Andy Murray's Wimbledon title defence came to a surprise halt today at the hands of Bulgarian Grigor Dimitrov.
The Scot crashed out at SW19 after an excellent display from 23-year-old Dimitrov, who ousted Murray in three sets.
Other than a chance to defend the title he won last year, Murray will now miss out on the opportunity to challenge for £1.76m in prize money, the highest amount ever given to a Wimbledon winner and 10 per cent more than he and Marion Bartoli earned for victory last year.
The £1.76m figure dwarfs the sum that Murray will now end up with after crashing out at the last eight of the competition.
Murray, who became the first British male tennis player for 77 years to win at Wimbledon singles title in 2013, will go home with £226,000 this year after his exit. This is just 13 per cent of what he could have won were he to have won the competition back to back.
A victory over Dimitrov, which would have seen him through to his sixth consecutive semi-final, would have seen him almost double his earnings from the competition to £440,000.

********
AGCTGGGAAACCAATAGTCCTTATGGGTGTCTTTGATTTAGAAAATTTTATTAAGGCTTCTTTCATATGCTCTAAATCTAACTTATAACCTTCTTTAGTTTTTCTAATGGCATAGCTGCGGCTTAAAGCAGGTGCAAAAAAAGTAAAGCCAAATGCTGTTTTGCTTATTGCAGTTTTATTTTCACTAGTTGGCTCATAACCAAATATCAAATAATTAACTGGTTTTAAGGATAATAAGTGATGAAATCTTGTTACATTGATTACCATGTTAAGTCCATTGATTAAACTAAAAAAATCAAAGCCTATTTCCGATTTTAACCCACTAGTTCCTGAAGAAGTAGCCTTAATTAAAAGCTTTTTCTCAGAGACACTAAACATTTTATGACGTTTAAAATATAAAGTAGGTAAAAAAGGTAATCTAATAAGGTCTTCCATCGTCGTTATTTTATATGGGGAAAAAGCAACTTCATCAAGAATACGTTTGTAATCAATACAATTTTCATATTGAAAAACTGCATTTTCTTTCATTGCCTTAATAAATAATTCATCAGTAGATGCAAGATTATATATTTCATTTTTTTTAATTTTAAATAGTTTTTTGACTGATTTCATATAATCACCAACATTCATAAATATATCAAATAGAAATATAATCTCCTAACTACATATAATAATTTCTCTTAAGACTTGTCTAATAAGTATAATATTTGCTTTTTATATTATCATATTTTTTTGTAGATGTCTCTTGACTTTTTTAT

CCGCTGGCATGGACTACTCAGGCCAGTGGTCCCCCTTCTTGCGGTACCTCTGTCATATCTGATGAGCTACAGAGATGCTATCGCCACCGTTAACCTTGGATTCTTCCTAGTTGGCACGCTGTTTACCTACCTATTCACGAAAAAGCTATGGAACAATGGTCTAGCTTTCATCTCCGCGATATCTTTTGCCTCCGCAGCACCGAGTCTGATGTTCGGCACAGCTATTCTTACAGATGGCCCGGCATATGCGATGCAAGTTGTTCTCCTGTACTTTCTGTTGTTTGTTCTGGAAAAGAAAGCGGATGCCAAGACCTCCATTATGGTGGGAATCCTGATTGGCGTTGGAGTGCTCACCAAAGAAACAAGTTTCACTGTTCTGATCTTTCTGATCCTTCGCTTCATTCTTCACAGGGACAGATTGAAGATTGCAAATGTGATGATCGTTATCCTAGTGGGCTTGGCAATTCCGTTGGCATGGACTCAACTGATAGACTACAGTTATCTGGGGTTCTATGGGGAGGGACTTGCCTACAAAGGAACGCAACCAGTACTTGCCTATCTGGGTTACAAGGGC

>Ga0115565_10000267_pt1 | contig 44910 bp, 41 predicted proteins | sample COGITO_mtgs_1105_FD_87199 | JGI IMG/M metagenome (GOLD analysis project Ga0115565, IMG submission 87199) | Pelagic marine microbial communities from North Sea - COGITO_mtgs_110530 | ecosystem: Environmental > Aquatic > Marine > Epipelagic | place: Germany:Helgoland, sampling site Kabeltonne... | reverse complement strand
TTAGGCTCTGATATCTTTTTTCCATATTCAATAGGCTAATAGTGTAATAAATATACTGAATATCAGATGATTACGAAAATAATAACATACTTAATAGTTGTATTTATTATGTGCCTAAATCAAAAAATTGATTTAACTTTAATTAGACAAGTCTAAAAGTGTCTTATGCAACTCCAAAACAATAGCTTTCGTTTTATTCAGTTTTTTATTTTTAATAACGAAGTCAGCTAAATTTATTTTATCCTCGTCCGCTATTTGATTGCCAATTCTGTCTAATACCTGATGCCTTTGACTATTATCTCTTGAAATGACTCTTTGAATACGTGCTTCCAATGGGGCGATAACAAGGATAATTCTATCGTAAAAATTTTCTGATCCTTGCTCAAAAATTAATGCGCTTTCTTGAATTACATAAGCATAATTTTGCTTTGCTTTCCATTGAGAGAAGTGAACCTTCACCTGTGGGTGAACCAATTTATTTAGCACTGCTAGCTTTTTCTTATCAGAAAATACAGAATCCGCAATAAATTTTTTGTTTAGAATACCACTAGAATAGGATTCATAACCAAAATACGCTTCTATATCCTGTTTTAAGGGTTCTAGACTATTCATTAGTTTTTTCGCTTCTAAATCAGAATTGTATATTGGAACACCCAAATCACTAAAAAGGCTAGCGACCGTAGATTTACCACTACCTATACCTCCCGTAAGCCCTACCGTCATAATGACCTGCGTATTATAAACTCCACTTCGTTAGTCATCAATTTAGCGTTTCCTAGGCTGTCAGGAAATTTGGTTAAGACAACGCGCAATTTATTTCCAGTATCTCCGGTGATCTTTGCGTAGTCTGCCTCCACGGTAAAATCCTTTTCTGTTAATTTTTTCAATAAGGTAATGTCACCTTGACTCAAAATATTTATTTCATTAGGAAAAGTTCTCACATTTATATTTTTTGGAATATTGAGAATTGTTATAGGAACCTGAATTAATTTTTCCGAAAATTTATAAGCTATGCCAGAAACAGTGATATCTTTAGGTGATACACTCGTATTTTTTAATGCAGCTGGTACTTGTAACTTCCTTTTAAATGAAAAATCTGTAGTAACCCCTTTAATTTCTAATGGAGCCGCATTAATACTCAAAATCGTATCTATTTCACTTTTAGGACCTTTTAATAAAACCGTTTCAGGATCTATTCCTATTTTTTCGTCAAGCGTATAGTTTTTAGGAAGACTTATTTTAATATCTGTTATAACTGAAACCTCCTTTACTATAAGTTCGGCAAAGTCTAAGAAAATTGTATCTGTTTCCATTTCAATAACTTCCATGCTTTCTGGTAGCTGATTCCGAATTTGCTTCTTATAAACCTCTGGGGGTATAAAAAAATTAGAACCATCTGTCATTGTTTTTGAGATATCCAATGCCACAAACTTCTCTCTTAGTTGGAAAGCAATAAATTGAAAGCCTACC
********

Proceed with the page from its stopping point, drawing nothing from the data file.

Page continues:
Even though leaving the tournament at this stage will have damaged Murray's ranking and will see him miss out on the prize pot, it is unlikely that this result will have a significant financial impact for the Scot long term.
Reports following his historic success at the competition last year suggested that the 27-year-old was in line to boost his earnings to £50m per year, believed to be £8m a year at the time, due to increased revenue from sponsorships tied into performance related increases and a wider appeal to secure better endorsement deals.
Murray can also take comfort in the fact that of the 20 Wimbledon men's singles champions in the Open era since 1968, the period from when professionals could compete in the big tournaments, half have gone on to win the competition again, with US tennis legend Jimmy Connors, Jon McEnroe, Stefan Edberg and Rafael Nadal all having won the trophy again despite failing in the defence of their title.